The Mental Health Commission of Canada defines mental health as “a state of well-being in which the individual realizes his or her own potential, can cope with the normal stresses of life, can work productively and fruitfully, and is able to make a contribution to his or her own community.”
In Canada, corporations lose an average of 16 days productivity a year per employee due to stress, anxiety and depression related issues. The largest area of increase in long-term disability claims has been in mental health. In 2010, mental health issues were one of the top three causes for short and long-term disability claims made by more than 80% of Canadian employers. Probably the most profound stat is that 40% of worker turnover is due to stress on the job. Think of the associated costs to any company that fails to take mental health seriously. If these same stats were indicative of diabetes or heart disease, it would be an epidemic, and yet mental health in the workplace remains an afterthought, a mere ghost, until bodies go missing.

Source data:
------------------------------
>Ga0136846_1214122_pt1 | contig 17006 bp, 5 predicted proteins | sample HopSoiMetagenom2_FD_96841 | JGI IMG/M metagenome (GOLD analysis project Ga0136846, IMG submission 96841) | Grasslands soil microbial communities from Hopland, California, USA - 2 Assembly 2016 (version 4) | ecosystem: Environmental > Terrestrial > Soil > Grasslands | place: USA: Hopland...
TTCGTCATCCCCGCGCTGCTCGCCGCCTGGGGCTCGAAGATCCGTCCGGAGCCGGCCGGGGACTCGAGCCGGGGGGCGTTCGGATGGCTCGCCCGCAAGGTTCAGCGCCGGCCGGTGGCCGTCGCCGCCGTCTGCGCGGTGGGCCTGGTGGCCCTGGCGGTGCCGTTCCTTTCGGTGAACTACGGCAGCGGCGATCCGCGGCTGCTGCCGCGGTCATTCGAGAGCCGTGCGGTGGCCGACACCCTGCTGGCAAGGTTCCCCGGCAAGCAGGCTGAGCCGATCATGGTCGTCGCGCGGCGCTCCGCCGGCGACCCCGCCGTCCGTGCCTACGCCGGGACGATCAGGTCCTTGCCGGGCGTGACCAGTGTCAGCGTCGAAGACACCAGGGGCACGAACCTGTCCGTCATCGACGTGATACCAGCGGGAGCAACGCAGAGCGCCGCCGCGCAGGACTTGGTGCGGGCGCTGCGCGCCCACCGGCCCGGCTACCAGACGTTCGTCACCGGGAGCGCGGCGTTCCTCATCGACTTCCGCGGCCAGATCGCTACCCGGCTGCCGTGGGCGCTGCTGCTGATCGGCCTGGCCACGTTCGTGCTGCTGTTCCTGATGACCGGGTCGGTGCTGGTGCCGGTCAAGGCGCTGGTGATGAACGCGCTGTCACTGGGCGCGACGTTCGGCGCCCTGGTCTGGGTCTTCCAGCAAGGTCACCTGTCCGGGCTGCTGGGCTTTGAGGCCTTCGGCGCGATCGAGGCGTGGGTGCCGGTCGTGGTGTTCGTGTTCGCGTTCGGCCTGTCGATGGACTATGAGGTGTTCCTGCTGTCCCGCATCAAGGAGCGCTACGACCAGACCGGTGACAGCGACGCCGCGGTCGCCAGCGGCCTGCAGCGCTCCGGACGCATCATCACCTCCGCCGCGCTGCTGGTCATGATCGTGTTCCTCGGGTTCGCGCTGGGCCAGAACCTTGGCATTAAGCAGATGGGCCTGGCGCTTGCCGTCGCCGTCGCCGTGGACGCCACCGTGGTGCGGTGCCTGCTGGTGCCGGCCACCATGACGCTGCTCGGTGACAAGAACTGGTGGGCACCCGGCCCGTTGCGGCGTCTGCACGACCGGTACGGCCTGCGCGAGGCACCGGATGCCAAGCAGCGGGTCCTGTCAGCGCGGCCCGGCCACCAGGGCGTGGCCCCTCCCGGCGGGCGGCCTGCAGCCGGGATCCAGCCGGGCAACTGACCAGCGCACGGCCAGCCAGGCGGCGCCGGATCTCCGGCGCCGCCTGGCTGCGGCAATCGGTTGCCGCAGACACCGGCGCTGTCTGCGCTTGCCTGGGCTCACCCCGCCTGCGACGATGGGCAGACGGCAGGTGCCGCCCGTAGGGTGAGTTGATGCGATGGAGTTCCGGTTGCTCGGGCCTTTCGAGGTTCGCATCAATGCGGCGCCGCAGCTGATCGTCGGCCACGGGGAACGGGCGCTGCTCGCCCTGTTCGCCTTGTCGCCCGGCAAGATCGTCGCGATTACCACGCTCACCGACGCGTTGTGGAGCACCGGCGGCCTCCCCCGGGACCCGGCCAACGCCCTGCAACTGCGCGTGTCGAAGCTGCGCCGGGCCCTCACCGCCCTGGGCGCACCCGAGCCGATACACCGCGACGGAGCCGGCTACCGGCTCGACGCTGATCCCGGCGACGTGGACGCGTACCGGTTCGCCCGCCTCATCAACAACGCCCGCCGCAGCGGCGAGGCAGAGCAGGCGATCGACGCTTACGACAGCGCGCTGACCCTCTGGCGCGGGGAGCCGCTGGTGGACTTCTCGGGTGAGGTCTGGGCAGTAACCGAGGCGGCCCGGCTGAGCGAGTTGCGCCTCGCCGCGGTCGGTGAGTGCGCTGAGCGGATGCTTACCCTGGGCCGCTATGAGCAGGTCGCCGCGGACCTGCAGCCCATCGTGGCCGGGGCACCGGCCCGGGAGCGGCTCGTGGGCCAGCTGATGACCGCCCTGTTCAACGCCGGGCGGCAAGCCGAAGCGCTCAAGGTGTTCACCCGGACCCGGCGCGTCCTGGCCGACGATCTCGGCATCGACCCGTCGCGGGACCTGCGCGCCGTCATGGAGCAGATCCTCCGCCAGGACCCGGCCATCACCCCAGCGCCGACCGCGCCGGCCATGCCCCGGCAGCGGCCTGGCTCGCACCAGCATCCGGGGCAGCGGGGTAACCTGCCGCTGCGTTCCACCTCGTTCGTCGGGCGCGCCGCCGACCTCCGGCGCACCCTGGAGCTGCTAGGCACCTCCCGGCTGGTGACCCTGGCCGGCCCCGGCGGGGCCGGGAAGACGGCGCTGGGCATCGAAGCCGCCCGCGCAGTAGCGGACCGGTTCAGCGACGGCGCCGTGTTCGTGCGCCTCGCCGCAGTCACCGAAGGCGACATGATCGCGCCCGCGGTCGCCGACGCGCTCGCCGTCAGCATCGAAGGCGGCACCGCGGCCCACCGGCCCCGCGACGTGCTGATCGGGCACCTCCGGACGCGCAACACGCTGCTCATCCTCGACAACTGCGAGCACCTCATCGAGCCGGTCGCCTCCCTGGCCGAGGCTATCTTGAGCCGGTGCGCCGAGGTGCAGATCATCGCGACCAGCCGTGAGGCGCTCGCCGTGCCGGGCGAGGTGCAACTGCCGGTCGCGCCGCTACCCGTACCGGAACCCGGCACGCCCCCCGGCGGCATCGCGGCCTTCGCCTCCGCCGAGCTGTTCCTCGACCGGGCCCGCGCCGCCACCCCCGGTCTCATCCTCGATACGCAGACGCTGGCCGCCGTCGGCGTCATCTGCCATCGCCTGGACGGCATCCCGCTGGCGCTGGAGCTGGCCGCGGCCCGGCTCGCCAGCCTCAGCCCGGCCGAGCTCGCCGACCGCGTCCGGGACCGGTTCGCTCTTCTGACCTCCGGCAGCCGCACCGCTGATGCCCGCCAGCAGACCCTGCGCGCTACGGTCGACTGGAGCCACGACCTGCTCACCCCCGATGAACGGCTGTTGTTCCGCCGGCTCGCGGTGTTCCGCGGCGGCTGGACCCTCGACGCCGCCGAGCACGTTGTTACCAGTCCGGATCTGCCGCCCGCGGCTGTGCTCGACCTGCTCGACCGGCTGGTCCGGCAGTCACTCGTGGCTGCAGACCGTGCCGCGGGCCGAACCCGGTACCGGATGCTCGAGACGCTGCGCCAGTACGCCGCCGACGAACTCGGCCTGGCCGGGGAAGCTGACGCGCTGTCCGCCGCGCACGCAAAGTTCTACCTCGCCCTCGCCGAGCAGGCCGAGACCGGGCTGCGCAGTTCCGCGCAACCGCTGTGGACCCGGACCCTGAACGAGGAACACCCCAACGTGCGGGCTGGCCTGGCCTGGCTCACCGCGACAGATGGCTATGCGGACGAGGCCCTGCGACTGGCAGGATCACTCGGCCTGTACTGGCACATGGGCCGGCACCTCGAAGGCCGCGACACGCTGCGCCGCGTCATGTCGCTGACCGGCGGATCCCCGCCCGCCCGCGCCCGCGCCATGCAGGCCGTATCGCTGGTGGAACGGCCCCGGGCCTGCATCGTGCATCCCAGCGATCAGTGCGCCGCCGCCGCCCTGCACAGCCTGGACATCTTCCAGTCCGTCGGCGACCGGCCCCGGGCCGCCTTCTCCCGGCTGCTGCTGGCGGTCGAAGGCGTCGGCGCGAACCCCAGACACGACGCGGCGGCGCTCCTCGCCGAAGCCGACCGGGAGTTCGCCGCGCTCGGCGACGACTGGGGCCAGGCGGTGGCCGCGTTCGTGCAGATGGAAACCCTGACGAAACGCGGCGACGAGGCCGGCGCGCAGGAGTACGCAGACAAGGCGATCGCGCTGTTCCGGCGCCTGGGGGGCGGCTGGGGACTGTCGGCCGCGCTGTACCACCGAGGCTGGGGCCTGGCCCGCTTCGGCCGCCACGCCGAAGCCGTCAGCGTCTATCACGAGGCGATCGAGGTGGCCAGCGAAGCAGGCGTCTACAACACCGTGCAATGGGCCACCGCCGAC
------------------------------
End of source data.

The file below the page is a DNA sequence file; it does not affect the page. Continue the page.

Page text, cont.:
A Canadian Community Health Survey found that nearly one in three Canadians described their average day at work as stressful, and that the amount of stress correlated with the amount of income he/she earned. The same study determined that women were generally more stressed than men, while another study found that women (6%) were twice as likely as men (3%) to have experienced a depressive episode in the past year. In addition, employees with children are less likely to get a full night’s sleep thus affecting their ability to cope with stress. An American study found that Millennials and Gen Xers were the most stressed out generation of all.